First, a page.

“Typical!” I thought. Typically Anglican – not even the Bishops can agree on what they have agreed to vote.
So the motion was placed before General Synod on Wednesday evening whether to take note of the Bishops’ report on marriage and same sex relationships. The world held its breath.
You probably know that the motion was lost in a vote by Houses, in which the House of Clergy voted 100 to 93 (with two recorded abstentions) against.
However, what caught my eye was the vote in the House of Bishops. Some 43 bishops voted to ‘take note’ of their scheme but one actually voted against. Against their own report, that is.
And I was right: it was typically Anglican. But not for the reason I thought. Not one maverick Bishop choosing to break ranks. Not a charismatic Bishop suddenly seized by the Holy Spirit.
No – as we found out yesterday – it was the Bishop of Coventry pressing the wrong button.
And to be fair he owned up. “Due to a moment of distraction and some confusion over the voting process,” confessed the Rt Rev Christopher Cocksworth, “I pressed the wrong button on my handset.”
Now I have no idea what the buttons look like. Is there one big green one with YES alongside a big red button saying NO? At this point I recall Fr Dougal McGuire facing the big red emergency button in the airline cockpit in “Flight into Terror” (Father Ted 2:10 1996)
Thankfully Bishop Christopher’s dyspraxia did not affect the outcome of this important vote. And it does now seem that he was not alone. Several lay members also managed to press the wrong button.
However, just imagine how American politician, Becky Carney, felt when she pressed the wrong button in a key vote in her state legislature to allow fracking, something she had strenuously opposed. The motion to be passed needed just one more vote – and guess what?
Just after the vote, Carney’s voice could be heard on her microphone, saying “Oh my gosh. I pushed green.”
To be fair to Bishop Christopher and Ms Carney we’ve all been there. I usually press the wrong button when visiting Hampton Court. (I refer to the new flats off Black Moss Lane rather than the palace itself).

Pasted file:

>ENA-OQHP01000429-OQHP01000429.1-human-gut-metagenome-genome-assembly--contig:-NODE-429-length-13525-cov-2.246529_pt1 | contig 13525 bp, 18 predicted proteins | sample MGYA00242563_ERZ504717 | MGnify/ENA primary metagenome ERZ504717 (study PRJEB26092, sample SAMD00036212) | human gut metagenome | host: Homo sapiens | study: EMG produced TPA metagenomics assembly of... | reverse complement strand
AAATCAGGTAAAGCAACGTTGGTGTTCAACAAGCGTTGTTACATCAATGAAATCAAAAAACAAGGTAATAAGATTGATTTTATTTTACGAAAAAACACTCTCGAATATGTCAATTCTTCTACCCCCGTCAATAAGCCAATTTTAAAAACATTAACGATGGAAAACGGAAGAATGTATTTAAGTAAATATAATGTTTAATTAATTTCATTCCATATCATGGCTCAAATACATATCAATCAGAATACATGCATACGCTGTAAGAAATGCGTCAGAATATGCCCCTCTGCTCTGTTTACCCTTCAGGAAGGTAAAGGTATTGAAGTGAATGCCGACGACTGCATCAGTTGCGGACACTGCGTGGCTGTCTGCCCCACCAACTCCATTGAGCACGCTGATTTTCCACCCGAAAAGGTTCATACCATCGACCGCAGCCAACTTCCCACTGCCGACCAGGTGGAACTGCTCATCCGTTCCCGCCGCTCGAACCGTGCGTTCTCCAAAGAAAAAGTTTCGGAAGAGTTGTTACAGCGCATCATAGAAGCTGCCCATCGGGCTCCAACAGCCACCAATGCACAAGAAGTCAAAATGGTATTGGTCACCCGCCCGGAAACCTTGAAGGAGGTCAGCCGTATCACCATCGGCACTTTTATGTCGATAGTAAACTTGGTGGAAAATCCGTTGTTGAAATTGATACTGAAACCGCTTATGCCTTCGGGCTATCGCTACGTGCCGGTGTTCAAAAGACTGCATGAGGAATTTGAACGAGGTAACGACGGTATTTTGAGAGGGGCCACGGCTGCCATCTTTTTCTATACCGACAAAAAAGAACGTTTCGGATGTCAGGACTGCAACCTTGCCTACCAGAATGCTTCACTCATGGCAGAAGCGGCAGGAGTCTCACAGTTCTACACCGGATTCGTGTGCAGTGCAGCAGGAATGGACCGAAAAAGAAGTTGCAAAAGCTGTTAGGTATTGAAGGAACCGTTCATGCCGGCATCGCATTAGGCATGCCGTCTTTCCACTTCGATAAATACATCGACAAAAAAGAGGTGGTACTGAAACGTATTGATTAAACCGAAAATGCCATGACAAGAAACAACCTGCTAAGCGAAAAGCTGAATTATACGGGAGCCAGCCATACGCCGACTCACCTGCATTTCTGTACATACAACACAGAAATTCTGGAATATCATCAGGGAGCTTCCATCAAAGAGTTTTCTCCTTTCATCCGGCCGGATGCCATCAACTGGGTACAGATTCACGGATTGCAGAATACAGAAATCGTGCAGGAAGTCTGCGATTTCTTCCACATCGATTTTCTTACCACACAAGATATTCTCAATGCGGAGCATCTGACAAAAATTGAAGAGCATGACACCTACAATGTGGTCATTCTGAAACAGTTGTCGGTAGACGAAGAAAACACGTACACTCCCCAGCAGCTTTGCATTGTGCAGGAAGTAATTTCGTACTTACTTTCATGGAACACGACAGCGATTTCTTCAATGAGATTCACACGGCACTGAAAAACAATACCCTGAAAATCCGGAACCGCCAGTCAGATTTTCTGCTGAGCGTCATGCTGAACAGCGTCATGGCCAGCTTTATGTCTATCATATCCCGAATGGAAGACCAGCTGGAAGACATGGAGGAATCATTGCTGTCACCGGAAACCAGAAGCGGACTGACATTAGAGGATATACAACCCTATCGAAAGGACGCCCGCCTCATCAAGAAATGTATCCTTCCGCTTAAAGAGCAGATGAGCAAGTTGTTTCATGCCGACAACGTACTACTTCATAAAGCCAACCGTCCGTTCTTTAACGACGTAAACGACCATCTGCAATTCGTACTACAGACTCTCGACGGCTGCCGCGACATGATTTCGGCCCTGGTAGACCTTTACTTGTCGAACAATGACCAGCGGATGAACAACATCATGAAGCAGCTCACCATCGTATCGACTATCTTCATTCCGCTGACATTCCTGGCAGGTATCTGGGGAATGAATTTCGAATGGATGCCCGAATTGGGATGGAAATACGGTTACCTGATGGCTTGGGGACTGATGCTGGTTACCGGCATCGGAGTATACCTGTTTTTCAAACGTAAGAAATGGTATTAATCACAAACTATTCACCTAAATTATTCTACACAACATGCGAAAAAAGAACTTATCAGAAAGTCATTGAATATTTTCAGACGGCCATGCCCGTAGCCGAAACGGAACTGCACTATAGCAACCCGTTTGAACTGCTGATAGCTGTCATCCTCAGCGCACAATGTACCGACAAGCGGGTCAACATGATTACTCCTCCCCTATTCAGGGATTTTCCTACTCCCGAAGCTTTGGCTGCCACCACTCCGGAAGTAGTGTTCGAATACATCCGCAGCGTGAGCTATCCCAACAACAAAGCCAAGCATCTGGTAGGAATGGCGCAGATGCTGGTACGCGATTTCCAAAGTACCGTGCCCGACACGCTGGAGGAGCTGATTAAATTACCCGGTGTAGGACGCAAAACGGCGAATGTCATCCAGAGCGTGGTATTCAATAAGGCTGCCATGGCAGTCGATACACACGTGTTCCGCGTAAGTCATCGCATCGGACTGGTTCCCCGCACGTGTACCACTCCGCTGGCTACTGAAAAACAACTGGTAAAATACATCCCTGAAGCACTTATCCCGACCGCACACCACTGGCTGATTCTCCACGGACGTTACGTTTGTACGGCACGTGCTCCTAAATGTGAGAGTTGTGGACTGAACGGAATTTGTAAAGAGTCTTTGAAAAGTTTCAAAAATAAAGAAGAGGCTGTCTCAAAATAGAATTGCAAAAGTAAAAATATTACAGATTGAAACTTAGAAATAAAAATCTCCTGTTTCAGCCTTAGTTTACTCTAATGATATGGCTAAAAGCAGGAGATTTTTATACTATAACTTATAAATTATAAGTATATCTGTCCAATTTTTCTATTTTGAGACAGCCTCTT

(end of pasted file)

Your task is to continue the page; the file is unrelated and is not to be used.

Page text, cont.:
I cannot recall a single case of someone pressing the wrong button in the Bible. Which means that this is going to be a very short blog.
However, pushing the wrong button is at the heart of the human condition. Given a two way choice, we make the wrong decision. And usually for the wrong reasons. We take the forbidden fruit, we take the wrong road.
“Enter through the narrow gate,” says Jesus. “For wide is the gate and broad is the road that leads to destruction, and many enter through it. But small is the gate and narrow the road that leads to life, and only a few find it.” (Matthew 7:13)
It’s so easy to press the wrong button. We follow the crowd, we are taken in by false promises, we refuse wise counsel. And more, we avoid hardship and tough testing. We take the easy option.
The big problem, however, of pressing the wrong button – as Bishop Christopher discovered – is that it cannot be unpressed. That’s it. The die is cast. “Turn around when possible” is not an option.
But what we can do is what the Bishop of Coventry did do – admit our mistake. Even if it takes the attention of the world media. And okay, for the next 25 years he will not be allowed to press any lift button in case he takes everyone to the wrong floor. But you own up.
One of the loveliest phrases in the Bible comes from the Old Testament book of Joel.
As ever the people of Israel have gone their own way, made their own choice to live independently of the LORD their God. The prophet urges that they rend their heart and not their garments. “Return to the Lord your God, for he is gracious and compassionate.” (Joel 2:13)
And what happens next? Amazingly and wonderfully, God undoes the consequences of their wrong decision. “‘I will repay you for the years the locusts have eaten.” (2:25)
Okay you have pressed the wrong button, you have done your own thing. But no sooner as you articulate your bad decision and return to me, then watch me put things right.
Such is God’s grace to those who manage to press the wrong button.